‘It’s not fair…’ Anyone who has children will know these words well, usually accompanied by tears and stamping feet. Even over what seems to be the smallest of differences the toys can be flung from the pram and the calm is shattered.
But it’s not just children. We quickly start to throw our own toys out when we perceive we have been treated unfairly. We may have learned to manage our behaviour, but our emotional brain will be stamping its feet loudly. Why do we react so strongly in the face of unfairness?
Life, after all, isn’t fair. The world is full of inequity. Gender pay gaps, discrimination, not being considered for that promotion or the taxi driver who takes the longer route round. To be treated equitably is a primary need for the brain and is correlated to trust. A sense of unfairness can generate a threat response that can last for days.
Recent advances in neuroscience have allowed us insight into the impact of fairness on the brain. A lot of the research has used game theory, in which participants receive and can give sums of money. One of the most famous is the 'Ultimatum' game used in studies by Matthew Lieberman and colleagues at UCLA. Participants play in pairs, with the first (the proposer) given a sum of money (for example, £10) and asked to split it with the second player (the target) at a level both can agree on. If the target refuses the offer, both players get nothing.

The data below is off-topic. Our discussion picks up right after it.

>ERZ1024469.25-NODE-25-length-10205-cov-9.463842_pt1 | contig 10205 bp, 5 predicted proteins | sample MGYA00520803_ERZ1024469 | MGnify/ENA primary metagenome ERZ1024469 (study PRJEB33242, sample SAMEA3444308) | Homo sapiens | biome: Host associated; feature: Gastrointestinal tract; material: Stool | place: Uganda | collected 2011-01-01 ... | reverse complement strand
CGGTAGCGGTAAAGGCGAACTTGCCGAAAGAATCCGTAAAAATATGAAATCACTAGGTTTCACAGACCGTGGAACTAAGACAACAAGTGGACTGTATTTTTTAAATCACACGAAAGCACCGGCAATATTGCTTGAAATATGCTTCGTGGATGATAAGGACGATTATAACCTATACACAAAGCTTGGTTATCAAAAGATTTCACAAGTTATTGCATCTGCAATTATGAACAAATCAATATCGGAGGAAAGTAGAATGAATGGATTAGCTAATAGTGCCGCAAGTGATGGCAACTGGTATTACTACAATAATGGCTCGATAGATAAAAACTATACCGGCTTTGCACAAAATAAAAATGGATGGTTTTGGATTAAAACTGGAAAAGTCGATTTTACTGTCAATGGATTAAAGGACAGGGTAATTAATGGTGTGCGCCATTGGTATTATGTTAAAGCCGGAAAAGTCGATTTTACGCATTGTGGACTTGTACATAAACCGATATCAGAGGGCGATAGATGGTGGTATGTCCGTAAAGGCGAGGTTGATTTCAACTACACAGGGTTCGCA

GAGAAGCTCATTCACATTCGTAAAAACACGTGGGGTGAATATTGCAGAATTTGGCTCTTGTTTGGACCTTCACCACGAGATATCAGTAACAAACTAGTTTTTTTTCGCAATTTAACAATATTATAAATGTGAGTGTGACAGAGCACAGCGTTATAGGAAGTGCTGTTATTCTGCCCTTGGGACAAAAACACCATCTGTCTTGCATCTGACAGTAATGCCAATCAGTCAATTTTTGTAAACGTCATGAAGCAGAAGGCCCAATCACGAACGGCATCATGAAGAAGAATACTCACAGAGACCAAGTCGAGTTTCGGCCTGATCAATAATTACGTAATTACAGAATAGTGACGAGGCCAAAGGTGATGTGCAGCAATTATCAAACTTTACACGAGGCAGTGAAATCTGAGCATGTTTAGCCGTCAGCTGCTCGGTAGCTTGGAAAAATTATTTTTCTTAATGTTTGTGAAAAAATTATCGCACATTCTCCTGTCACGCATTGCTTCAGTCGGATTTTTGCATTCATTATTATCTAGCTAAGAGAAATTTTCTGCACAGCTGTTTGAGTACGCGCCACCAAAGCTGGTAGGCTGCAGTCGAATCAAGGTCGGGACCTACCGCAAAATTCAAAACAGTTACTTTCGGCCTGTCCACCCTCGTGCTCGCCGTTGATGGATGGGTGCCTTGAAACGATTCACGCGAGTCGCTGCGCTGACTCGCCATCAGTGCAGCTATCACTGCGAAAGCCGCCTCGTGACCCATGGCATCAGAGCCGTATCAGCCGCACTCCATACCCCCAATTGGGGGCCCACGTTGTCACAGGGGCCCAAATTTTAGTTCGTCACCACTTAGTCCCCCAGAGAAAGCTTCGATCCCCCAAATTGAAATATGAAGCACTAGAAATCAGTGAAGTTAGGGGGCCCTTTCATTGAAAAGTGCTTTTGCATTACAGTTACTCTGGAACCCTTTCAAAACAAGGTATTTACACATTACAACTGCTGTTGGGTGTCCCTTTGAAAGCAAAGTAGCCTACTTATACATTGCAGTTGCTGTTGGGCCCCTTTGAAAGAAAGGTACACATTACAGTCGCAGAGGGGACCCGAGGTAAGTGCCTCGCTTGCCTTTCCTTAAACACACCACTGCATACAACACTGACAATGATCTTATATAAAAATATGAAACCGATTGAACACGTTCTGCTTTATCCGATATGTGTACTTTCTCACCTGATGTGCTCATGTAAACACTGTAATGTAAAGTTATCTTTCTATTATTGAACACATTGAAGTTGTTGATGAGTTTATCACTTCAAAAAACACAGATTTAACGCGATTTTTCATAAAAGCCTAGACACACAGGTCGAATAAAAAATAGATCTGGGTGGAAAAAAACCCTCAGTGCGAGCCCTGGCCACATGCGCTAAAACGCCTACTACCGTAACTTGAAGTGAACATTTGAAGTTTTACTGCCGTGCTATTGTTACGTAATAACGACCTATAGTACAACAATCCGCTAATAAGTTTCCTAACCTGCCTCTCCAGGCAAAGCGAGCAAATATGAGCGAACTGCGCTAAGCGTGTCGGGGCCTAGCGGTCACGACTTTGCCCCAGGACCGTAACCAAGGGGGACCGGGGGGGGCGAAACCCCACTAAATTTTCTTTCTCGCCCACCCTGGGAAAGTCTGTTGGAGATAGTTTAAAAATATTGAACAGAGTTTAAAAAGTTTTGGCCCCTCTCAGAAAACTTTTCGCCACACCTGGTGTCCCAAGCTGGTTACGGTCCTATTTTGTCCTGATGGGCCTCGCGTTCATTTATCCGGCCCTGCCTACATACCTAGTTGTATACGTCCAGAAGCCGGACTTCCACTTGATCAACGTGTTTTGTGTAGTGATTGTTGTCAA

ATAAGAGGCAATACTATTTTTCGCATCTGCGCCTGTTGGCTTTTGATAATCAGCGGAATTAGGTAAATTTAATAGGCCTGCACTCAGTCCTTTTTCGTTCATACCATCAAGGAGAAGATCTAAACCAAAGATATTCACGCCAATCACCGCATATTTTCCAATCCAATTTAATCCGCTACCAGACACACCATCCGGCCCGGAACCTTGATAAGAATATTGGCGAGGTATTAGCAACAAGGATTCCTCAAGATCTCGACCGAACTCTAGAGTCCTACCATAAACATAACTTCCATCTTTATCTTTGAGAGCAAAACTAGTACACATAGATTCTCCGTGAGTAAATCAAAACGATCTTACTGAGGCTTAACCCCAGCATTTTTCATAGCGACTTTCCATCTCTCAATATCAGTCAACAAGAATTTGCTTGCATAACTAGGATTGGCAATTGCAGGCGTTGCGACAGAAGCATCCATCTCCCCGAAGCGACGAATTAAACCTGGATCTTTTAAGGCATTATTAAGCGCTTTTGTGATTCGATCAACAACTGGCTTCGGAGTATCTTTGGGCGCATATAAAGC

From the perspective of the purest, most rational economic self-interest, the target should accept any offer simply because they started with nothing. But most people reject offers that are less than 20-30 per cent of the total – known as the ‘unfair zone’. When they are offered a fair share, as perceived by the target, the reward centres of the brain light up. With the unfair offers, however, areas in the brain associated with contempt and disgust light up.
In the workplace, responses to perceived injustice often take the form of silent acts that directly affect the other person involved, such as withdrawing help from the offending colleague or manager or doing the work more slowly. Gossip can ensue as the employee seeking justice looks to add collaborators to their cause. We can seek retaliation through acts of revenge to punish the perpetrator, particularly when we believe they have gained over others through their acts.
Whatever the course of action, the result of unfairness is detrimental to intrinsic motivation and engagement. If a perception of unfairness continues, research has shown that there is a significant relationship to psychosomatic health complaints and absenteeism. Viewed from any angle, unfairness and injustice are performance blockers, injecting risk into decision-making and relationships.
We may not be able to understand or relate to another’s perception of unfairness in any given situation, but we do need to listen and take heed. Fairness really matters to performance.
Susanne Jacobs is founder of The Seven Consultancy and author ofDrivers: Creating Trust and Motivation at Work